Did Leaf Mulch That Did Not Break Down Cause Seedlings To Die

Question From: C. Bandlow - Lincoln, Michigan, United States
Q: I read your article in The Detroit News Homestyle section about making leaf mold. I always compost my leaves although they are whole, they eventually break down. Last fall I put a heavy layer on my flower beds thinking it would do it's thing over winter and into early spring, it didn't entirely break down as I had hoped. I had planted a lot of cleome and was very disappointed to see that the plants looked like they had been eaten and most died, I always have luck with these. In the same bed I had planted nastirium and they did beautifully. Could the microbes in the decay have caused the cleome to die or did the mulch cause the plants to die because it was too close to the stems? Too much work and money for this to happen again as well as the bed not looking good like it should. Always enjoy your column, thanks for writing even after your condo move, your tips are so important to us. Carol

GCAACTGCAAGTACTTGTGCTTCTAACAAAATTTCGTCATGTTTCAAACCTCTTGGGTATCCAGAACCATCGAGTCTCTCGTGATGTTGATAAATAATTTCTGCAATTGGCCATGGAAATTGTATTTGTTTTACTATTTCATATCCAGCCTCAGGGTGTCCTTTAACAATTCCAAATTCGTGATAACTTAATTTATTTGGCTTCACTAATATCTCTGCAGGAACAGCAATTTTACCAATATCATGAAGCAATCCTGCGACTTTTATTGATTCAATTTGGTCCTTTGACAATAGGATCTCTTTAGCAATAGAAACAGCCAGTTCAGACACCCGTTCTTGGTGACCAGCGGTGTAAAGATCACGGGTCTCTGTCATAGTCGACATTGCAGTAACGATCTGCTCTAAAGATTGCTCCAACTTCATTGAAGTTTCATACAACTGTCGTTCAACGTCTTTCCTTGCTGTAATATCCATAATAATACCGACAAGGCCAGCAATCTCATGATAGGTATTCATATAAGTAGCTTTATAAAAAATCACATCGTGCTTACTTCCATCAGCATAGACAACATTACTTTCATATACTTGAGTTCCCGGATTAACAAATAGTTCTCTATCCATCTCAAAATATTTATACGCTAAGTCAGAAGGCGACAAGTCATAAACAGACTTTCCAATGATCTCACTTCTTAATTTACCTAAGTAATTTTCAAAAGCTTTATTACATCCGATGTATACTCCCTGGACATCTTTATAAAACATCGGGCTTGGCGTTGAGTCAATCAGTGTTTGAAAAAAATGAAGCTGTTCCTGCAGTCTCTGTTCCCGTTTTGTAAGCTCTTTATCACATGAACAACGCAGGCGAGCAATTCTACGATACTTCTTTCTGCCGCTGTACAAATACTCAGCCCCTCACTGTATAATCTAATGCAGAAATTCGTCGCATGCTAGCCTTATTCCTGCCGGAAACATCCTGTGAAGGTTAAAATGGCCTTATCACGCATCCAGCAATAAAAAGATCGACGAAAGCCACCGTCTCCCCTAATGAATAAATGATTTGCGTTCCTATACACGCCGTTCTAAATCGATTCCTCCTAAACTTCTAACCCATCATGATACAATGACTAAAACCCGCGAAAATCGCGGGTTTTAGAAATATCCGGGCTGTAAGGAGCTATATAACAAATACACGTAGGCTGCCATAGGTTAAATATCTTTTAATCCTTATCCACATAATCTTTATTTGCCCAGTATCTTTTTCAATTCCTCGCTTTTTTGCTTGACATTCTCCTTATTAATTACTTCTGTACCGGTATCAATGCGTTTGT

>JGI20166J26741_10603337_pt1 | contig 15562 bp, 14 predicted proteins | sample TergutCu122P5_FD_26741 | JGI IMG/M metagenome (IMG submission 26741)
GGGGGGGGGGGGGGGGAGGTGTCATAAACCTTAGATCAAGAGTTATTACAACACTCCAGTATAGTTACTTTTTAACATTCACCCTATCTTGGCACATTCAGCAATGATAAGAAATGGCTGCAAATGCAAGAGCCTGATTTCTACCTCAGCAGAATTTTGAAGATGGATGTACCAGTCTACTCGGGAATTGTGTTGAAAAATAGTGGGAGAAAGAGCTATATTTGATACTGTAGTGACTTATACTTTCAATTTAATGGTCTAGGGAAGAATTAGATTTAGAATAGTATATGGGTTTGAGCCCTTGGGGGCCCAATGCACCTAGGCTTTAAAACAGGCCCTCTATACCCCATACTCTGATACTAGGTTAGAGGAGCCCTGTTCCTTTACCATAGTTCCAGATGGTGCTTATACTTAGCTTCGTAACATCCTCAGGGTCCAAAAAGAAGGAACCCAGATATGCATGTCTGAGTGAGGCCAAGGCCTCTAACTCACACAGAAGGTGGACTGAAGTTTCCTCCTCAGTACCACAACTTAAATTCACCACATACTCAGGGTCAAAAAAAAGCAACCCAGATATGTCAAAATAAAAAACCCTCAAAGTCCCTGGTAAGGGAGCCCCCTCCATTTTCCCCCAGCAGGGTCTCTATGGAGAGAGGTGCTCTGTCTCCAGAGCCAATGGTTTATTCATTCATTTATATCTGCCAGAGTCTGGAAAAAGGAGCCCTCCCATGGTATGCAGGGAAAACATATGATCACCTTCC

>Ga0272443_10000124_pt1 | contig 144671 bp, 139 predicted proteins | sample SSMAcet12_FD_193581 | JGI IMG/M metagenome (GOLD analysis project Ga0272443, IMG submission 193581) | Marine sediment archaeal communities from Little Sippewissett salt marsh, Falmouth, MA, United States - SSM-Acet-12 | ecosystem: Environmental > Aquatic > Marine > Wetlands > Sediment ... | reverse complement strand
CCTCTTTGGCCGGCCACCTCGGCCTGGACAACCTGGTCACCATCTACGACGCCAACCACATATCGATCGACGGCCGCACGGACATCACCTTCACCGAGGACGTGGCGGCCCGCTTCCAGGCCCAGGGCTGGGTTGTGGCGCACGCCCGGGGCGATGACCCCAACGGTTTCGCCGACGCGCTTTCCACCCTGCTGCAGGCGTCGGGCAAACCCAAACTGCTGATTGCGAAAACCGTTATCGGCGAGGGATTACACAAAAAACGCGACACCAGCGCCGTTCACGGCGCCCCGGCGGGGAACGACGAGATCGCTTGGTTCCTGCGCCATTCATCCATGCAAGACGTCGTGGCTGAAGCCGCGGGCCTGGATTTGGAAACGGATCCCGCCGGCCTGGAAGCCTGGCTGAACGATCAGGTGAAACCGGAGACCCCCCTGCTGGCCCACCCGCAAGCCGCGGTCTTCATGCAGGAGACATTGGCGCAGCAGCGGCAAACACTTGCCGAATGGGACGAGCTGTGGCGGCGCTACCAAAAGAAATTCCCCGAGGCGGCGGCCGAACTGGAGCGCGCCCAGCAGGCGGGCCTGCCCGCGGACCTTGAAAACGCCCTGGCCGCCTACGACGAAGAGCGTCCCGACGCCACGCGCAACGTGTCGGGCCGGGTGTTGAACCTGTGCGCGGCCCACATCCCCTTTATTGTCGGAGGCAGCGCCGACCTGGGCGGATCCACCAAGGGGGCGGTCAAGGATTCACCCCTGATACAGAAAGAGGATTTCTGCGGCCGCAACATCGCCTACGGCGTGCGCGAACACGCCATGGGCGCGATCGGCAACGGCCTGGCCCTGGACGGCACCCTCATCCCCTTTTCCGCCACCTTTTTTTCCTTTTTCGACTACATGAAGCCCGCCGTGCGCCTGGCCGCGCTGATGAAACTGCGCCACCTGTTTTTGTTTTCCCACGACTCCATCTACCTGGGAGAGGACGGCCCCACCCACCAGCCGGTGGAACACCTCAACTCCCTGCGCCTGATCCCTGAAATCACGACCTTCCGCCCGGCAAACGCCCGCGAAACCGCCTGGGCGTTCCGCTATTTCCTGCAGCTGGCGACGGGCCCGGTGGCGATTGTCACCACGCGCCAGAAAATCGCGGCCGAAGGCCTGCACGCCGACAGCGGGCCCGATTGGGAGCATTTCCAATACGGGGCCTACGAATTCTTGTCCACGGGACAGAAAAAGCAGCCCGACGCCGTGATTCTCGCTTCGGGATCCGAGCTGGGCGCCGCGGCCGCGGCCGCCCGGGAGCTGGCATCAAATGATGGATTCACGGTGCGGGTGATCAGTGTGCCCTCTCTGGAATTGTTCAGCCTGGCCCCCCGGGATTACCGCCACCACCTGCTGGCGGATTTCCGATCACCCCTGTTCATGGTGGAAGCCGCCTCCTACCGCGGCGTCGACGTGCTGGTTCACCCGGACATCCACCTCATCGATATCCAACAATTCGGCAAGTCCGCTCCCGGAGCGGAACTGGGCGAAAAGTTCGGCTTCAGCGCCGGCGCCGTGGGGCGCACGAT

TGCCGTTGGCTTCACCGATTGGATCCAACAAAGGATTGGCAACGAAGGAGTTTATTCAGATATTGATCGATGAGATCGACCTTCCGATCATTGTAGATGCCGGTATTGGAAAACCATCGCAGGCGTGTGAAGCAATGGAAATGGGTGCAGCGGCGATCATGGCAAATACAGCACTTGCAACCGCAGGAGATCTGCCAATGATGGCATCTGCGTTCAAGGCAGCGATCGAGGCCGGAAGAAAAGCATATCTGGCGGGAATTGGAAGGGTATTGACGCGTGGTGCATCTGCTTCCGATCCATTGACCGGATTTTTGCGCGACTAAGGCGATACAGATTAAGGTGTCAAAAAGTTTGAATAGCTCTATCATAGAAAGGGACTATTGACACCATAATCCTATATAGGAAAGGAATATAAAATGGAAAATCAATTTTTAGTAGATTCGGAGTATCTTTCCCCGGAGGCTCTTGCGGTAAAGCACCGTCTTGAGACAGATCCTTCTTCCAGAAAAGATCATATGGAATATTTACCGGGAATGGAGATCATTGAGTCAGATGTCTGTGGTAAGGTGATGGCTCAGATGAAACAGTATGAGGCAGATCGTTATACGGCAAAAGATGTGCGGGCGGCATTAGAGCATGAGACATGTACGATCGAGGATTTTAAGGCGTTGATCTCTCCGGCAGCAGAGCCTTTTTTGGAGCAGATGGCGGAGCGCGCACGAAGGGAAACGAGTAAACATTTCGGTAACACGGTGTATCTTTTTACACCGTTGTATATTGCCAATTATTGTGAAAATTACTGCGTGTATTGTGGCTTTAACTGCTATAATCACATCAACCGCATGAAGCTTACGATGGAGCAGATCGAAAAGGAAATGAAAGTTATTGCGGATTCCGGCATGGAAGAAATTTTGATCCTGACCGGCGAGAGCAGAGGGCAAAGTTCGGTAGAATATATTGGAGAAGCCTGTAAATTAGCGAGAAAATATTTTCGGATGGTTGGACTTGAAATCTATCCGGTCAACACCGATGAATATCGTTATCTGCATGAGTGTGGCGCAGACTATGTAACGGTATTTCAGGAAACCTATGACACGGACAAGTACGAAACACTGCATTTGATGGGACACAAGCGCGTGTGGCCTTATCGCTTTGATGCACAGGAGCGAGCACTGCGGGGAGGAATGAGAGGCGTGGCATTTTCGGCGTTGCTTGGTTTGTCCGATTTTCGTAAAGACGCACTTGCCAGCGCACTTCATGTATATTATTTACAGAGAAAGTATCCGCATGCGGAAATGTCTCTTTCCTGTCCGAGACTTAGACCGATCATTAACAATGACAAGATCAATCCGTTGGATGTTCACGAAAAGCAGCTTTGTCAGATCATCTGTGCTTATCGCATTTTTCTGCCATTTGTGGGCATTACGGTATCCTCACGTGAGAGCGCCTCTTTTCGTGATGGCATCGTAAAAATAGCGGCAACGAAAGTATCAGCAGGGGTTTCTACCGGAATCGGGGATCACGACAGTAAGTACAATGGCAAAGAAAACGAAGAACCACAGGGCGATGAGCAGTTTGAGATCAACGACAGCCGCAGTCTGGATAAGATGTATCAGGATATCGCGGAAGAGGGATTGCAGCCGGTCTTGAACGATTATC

A: The quick arrival of freezing weather early in the winter of 2014/2015 slowed the decomposion of the leaf mulch. I'd pull back the leaves in spring in areas you wish to plant seeds. I don't believe the microbes killed the new seedlings. Too much moisture ( a very rainy cold spring and early summer) was most likely the cause. Slugs may also have gone after the seedlings. Sprinkling Sluggo over the soil after planting will take care of them. Best And Happy Yardening, Nancy